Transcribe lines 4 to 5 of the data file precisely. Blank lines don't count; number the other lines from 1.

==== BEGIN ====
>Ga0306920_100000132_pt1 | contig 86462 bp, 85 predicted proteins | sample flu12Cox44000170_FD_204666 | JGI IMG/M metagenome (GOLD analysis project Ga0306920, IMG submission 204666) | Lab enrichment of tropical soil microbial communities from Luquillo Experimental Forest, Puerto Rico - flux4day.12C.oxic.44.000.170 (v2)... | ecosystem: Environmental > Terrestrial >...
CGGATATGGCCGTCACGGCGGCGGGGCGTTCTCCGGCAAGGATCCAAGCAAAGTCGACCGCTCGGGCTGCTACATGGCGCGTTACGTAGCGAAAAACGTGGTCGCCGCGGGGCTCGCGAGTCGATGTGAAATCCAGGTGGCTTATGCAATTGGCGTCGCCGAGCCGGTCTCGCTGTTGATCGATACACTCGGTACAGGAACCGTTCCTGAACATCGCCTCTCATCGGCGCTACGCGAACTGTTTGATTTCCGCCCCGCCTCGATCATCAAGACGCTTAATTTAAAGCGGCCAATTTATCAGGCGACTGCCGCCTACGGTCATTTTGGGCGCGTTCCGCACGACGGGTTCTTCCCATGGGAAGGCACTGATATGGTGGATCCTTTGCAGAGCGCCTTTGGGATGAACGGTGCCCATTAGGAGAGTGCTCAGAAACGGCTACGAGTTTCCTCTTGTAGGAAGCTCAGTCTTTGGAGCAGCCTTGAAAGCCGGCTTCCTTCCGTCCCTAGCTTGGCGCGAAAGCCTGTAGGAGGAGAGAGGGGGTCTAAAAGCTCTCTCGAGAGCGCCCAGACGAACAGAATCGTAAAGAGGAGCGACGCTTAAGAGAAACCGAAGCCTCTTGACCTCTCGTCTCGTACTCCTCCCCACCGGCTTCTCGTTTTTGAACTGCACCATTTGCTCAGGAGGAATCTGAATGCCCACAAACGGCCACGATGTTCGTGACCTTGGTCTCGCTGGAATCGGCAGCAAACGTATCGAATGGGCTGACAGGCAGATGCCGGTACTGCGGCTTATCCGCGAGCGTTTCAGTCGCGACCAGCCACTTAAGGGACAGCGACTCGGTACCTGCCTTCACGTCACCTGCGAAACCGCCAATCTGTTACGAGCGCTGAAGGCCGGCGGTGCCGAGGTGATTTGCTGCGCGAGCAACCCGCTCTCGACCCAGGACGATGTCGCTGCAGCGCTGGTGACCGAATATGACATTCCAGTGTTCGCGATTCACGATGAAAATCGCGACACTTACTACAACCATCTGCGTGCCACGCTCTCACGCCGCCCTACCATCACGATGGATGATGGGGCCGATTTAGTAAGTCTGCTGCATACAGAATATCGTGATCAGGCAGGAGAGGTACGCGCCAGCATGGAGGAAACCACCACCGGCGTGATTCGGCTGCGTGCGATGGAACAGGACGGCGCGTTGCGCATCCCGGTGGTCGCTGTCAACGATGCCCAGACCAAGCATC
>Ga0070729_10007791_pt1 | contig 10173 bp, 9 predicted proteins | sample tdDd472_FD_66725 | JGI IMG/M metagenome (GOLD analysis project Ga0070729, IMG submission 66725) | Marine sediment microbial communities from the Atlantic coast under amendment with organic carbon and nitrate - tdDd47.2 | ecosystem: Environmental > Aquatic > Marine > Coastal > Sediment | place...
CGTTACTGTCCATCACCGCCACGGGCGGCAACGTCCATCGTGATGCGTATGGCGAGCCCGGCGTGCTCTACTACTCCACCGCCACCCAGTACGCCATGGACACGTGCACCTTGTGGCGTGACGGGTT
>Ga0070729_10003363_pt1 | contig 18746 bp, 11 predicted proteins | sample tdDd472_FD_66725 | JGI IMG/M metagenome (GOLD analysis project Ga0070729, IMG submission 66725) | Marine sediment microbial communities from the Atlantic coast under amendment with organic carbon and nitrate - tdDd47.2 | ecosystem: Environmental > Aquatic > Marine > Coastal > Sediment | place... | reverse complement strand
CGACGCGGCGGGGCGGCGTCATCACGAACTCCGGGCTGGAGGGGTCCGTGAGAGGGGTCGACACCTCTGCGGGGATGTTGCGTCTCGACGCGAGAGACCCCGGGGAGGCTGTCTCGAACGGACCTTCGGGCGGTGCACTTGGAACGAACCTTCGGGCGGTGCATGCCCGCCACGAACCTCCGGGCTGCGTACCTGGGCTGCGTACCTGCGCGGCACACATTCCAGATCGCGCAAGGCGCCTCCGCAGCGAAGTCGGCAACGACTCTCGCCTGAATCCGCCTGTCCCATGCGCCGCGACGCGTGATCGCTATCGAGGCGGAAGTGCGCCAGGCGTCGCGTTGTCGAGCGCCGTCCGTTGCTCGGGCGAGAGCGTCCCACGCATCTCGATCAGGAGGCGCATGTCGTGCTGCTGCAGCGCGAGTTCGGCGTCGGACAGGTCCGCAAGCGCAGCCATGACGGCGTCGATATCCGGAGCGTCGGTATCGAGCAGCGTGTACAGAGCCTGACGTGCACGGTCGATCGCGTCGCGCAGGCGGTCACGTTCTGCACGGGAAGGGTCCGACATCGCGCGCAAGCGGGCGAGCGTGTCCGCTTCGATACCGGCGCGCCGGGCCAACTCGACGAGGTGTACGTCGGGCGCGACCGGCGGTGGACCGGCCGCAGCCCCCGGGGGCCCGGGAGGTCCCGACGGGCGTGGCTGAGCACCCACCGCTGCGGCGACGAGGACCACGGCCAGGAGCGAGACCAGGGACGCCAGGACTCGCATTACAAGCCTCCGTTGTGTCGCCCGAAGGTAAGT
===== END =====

CGTTACTGTCCATCACCGCCACGGGCGGCAACGTCCATCGTGATGCGTATGGCGAGCCCGGCGTGCTCTACTACTCCACCGCCACCCAGTACGCCATGGACACGTGCACCTTGTGGCGTGACGGGTT
>Ga0070729_10003363_pt1 | contig 18746 bp, 11 predicted proteins | sample tdDd472_FD_66725 | JGI IMG/M metagenome (GOLD analysis project Ga0070729, IMG submission 66725) | Marine sediment microbial communities from the Atlantic coast under amendment with organic carbon and nitrate - tdDd47.2 | ecosystem: Environmental > Aquatic > Marine > Coastal > Sediment | place... | reverse complement strand